Basic Math and Pre-Algebra
PART 1. The World of Numbers
CHAPTER 1. Our Number System
Suppose you needed to talk about the distance from Earth to Mars (which keeps changing because both planets are moving, but you can give an approximate distance). You can say that Earth and Mars are at least 34,796,800 miles apart and probably not more than 249,169,848 miles apart, so on average, about 86,991,966.9 miles. If you read that last sentence and quickly lost track of what the numbers were and replaced their names with a mental “oh, big number,” you’re not alone.
Whether they’re written as a string of digits like 34,796,800 or in words like two hundred forty-nine million, one hundred sixty-nine thousand, eight hundred forty-eight, our brains have trouble really making sense of numbers that large. (Whether you think the numbers or the words are easier to understand is a personal matter. Our brains are not all the same.) Scientists and others who work with very large or very small numbers on a regular basis have a method for writing such numbers, called scientific notation.
Scientific notation is a system of expressing numbers as a number between one and ten, times a power of ten. The first number is always at least 1 and less than 10. Ten and any number bigger than ten can be written as a smaller number times a power of ten.
Let’s look at that with a few smallish numbers first. A single digit number like 8 would be 8 x 100. Ten to the zero power is 1, so 8 x 100 is 8 x 1 or 8. The number 20 would be 2 x 101. 101 is 10, so 2 x 101 is 2 x 10, or 20. For a larger number like 6,000,000 you would think of it as 6 x 1,000,000, or 6 x 106.
Scientific notation is a method for expressing very large or very small numbers as the product of a number between 1 and 10 and a power of 10.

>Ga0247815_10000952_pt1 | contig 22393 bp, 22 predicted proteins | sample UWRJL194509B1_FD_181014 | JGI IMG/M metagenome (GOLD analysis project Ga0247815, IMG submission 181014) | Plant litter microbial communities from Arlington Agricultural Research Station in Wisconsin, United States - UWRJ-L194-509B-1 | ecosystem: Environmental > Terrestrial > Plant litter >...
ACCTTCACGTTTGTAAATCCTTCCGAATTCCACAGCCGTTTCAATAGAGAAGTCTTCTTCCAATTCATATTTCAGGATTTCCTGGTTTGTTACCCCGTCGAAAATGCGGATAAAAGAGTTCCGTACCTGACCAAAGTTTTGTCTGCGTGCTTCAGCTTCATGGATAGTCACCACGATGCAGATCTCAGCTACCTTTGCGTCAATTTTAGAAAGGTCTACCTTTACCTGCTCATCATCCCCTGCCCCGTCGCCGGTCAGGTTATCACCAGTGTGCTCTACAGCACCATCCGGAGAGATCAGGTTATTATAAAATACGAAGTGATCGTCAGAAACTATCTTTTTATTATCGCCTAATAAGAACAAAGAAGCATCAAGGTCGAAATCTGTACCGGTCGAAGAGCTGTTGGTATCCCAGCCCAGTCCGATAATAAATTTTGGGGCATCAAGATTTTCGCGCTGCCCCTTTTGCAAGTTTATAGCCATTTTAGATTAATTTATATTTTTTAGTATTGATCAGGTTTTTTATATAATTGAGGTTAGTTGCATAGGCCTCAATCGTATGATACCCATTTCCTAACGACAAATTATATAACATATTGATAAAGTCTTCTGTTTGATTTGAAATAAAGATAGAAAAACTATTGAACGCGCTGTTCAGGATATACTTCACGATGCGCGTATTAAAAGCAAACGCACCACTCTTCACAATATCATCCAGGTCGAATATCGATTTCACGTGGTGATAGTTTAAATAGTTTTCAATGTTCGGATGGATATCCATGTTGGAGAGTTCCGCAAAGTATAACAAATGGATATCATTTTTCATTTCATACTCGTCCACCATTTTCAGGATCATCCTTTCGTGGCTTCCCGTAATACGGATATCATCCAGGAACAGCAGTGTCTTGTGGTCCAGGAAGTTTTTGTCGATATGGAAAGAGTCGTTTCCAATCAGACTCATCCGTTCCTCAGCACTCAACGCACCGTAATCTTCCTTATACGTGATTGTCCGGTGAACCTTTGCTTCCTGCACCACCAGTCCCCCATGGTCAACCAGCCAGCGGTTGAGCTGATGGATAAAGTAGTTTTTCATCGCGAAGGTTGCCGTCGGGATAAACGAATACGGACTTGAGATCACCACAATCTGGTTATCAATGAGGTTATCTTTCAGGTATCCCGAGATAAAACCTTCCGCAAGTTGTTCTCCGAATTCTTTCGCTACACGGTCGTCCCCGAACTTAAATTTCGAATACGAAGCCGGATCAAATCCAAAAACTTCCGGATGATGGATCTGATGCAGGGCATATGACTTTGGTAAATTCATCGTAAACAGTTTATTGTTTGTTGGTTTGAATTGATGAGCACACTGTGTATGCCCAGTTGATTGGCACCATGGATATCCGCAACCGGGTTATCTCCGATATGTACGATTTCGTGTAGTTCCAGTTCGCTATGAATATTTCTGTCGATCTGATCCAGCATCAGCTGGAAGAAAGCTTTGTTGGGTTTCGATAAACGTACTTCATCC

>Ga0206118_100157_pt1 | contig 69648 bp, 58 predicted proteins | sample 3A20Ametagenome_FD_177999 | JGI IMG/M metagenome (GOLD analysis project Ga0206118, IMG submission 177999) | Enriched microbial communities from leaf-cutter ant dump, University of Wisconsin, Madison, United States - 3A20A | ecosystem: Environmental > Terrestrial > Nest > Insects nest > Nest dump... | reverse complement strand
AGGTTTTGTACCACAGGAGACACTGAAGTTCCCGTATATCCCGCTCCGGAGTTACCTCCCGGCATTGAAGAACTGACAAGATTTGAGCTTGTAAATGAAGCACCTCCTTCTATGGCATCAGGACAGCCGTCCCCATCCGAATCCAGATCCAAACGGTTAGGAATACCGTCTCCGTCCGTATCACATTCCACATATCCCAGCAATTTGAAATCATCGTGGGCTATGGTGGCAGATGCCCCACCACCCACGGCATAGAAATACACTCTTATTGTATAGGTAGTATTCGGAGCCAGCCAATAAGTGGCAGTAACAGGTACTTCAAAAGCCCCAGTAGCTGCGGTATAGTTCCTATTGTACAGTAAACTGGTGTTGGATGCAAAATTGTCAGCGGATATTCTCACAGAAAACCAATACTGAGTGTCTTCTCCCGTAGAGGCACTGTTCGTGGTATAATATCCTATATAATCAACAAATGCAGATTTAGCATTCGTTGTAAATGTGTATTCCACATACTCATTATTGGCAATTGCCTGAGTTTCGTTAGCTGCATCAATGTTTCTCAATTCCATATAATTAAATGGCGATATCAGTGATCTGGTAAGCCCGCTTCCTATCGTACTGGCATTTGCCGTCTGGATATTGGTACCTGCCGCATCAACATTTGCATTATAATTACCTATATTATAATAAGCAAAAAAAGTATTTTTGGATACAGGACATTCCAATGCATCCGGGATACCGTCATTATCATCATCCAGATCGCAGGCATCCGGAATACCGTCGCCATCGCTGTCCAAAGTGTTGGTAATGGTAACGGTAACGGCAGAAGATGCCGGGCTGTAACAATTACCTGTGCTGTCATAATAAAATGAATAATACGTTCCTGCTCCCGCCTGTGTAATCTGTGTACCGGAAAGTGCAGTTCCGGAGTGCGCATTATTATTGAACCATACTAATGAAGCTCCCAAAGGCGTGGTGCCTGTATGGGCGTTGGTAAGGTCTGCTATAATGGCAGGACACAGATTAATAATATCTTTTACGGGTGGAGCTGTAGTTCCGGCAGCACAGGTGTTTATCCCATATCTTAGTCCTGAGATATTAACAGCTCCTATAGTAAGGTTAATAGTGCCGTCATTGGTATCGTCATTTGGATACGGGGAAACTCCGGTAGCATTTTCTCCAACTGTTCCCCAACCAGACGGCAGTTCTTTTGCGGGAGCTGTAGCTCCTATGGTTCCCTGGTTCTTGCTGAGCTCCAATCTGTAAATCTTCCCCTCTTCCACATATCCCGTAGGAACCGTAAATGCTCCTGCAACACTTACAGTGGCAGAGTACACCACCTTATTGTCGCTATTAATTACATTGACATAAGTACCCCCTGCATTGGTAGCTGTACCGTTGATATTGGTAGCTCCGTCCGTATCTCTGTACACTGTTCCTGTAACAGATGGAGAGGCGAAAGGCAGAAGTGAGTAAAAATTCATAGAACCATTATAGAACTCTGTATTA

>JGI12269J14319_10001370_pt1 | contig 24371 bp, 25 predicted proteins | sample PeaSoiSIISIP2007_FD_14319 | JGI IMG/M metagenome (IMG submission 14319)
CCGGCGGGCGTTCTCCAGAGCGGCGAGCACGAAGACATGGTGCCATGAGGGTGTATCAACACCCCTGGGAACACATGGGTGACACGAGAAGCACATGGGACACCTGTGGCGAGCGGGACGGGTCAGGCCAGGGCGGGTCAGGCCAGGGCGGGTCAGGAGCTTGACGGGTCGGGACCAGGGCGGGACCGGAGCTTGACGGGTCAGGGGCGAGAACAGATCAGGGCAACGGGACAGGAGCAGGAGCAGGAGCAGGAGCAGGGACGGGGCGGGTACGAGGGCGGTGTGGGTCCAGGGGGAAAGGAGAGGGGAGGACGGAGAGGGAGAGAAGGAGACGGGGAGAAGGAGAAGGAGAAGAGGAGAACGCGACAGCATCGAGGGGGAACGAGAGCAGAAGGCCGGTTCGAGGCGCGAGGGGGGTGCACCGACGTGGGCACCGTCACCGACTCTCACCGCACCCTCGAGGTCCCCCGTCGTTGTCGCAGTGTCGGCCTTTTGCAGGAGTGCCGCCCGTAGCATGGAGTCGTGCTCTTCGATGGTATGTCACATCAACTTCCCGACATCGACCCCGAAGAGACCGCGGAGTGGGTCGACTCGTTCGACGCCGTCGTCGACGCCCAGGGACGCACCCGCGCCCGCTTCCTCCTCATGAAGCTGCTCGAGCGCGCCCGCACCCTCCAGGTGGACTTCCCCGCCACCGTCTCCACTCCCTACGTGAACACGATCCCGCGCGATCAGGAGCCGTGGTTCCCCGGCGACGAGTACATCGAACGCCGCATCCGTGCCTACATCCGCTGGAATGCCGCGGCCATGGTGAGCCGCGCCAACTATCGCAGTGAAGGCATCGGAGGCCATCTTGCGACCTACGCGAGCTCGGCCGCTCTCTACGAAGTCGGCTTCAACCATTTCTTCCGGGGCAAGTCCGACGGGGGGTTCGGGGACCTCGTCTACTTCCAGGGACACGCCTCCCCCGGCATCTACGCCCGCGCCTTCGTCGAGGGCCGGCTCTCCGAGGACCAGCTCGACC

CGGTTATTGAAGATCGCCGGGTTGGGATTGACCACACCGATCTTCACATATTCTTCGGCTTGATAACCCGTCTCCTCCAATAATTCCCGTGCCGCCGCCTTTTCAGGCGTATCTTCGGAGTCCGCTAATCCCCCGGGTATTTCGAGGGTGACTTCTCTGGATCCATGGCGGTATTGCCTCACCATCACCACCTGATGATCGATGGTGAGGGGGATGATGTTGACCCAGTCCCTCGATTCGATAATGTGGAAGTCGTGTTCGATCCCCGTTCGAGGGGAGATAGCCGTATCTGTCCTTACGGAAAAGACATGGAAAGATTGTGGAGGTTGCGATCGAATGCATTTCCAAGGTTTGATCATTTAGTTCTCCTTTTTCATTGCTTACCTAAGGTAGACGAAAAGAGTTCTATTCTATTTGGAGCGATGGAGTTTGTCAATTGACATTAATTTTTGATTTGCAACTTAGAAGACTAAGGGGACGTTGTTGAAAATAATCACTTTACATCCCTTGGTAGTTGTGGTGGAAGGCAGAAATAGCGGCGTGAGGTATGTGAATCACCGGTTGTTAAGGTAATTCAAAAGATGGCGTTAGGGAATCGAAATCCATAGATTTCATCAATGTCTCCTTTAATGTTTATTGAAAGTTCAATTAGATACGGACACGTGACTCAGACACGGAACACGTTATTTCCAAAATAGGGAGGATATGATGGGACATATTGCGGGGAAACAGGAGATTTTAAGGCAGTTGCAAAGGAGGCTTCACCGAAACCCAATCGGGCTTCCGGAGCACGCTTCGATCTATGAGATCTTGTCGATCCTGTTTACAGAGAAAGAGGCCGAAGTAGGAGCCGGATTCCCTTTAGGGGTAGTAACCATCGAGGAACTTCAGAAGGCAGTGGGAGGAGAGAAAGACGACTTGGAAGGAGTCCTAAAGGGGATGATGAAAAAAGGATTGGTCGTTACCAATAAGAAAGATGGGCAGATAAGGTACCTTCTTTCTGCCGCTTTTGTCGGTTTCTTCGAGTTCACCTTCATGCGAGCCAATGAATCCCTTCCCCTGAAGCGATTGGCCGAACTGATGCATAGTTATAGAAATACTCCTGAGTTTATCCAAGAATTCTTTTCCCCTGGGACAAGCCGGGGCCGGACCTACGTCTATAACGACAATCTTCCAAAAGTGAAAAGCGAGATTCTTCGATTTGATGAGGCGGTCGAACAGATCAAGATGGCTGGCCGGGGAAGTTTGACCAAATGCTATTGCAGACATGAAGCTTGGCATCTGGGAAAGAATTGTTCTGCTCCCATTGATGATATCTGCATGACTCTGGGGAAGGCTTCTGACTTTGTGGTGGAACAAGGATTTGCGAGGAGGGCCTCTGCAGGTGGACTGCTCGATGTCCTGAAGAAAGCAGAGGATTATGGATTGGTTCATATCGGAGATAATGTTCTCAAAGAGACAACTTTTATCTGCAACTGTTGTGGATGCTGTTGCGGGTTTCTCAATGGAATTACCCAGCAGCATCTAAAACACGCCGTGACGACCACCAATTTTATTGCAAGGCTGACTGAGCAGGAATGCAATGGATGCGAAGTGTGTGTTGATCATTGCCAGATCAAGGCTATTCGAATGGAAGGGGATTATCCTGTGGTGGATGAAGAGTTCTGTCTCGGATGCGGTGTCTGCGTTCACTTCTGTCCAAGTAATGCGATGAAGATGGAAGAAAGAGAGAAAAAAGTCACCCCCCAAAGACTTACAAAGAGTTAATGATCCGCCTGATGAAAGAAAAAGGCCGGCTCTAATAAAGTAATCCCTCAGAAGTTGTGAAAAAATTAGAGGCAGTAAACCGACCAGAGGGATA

To write a large number in scientific notation, copy the digits and place a decimal point after the first digit. This creates the number between 1 and 10. Count the number of places between where you just put the decimal point and where it actually belongs. This is the exponent on the ten. Once you write the number as a number between 1 and 10 times a power of 10, you can drop any trailing zeros, zeros at the end of the number.
Here’s how to write 83,900 in scientific notation:
1. Write the digits without a comma.
2. Insert a decimal point after the first digit.
3. Count the places from where the decimal is now to where it was originally.
4. Write as a number between 1 and 10 multiplied by a power of 10.
8.3900 x 104
5. Drop trailing zeros.
8.39 x 104
The number 83,900 can be written as 8.39 x 104.
To change a number that is written in scientific notation to standard notation, copy the digits of the number between 1 and 10 and move the decimal point to the right as many places as the exponent on the 10. You can add zeros if you run out of digits. The number 3.817 x 108 becomes or 381,700,000.
16. Write 59,400 in scientific notation.
17. Write 23,000,000 in scientific notation.
18. Write 5.8 x 109 in standard notation.
19. Write 2.492 x 1015 in standard notation.
20. Which is bigger: 1.2 x 1023 or 9.8 x 1022?